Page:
Words matter. And a new commentary published in the Journal of Pain Research says words matter – a lot.
In the commentary titled, “Terminology of chronic pain: the need to “level the playing field” lead author Dr. John F. Peppin says, “Terminology matters, yet little attention has been paid to the terms we use to categorize and diagnose our chronic pain patients.”
“Clinicians and society as a whole need to appreciate language’s potential to further stigmatize and marginalize all patients suffering from chronic pain, and accordingly we are obligated to work toward a more language-neutral system of pain classification,” the publisher of the commentary, Dove Medical Press, stated in a press release.
“’Chronic cancer pain’ and ‘chronic non-cancer pain’ are replete in the literature; however, the distinction here is actually obscure. A patient with pain from a cancer etiology has no different physiology than a patient with pain of non-cancer etiologies. These terms are primarily philosophically based, rather than medical and physiologic. Pain mechanisms do not discriminate between cancer and non-cancer in pathophysiology. Therefore, we suggest that the terminology be changed to help us to better understand and treat all of our chronic pain patients who are suffering,” Dr. Peppin added.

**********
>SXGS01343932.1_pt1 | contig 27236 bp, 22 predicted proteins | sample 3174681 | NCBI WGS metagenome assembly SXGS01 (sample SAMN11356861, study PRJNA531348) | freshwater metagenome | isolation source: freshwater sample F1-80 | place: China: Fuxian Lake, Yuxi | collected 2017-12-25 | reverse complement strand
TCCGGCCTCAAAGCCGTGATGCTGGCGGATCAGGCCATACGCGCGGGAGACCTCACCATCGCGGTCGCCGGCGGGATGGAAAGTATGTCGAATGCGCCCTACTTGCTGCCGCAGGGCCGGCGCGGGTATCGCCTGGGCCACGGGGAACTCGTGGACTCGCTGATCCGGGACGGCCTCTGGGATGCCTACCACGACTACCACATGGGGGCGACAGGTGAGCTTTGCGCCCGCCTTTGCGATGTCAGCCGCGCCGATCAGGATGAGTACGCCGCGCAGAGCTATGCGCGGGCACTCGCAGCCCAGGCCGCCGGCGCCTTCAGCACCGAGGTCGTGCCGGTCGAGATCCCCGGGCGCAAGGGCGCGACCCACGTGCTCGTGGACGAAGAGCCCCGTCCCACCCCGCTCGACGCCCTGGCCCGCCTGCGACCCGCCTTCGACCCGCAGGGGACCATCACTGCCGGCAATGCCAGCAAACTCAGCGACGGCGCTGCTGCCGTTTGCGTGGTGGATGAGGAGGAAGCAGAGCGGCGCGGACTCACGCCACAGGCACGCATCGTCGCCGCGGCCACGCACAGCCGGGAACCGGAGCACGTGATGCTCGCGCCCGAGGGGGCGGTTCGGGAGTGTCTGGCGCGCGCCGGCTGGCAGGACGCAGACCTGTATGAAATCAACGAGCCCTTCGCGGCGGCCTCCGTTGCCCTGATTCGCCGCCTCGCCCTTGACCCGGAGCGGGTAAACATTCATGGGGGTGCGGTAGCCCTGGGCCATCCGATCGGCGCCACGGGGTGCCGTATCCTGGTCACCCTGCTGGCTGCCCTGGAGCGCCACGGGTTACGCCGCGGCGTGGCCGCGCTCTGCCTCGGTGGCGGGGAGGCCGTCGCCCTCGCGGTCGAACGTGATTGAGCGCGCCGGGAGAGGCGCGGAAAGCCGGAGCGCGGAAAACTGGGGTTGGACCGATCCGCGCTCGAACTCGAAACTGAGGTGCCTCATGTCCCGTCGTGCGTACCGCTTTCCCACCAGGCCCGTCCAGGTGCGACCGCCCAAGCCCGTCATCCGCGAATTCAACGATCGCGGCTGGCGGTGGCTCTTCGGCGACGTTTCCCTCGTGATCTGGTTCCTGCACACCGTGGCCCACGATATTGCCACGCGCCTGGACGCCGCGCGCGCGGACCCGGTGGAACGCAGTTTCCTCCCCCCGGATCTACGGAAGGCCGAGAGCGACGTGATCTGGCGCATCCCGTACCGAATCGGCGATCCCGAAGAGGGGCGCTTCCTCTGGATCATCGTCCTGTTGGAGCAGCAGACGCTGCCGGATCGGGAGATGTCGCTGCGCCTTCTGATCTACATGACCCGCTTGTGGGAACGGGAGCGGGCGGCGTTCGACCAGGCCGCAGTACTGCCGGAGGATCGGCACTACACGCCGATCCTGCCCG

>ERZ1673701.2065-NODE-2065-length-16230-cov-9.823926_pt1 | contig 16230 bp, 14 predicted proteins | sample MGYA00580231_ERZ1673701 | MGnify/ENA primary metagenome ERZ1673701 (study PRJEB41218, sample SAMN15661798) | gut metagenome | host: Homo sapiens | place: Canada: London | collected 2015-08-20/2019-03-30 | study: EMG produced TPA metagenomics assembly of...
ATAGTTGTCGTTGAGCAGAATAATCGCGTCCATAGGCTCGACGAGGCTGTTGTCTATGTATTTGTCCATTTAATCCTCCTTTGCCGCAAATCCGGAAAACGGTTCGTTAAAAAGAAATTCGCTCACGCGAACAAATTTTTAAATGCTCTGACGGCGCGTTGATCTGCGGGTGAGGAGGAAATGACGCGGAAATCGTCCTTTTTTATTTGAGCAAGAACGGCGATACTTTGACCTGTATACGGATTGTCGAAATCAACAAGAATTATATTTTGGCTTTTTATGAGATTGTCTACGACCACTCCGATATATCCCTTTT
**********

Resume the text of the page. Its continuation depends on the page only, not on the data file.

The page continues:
“Perhaps a more prudent, less emotionally and philosophically charged set of terms would indicate the origin and generator of the pain, e.g., a patient with chest wall pain from radiation due to breast cancer would be labelled, ‘Chronic pain of breast cancer radiation treatment origin,’” he said.
The published commentary concluded with the following:
“The goal here is to continue to be patient-focused, relieve their suffering (instead of contributing to it), and help improve their lives. Language, in and by itself, is obviously not a “cure” for pain. However, clinicians and society as a whole need to appreciate language’s potential to further stigmatize and marginalize all patients suffering from chronic pain, and accordingly we are obliged to work toward a more language-neutral system of pain classification.”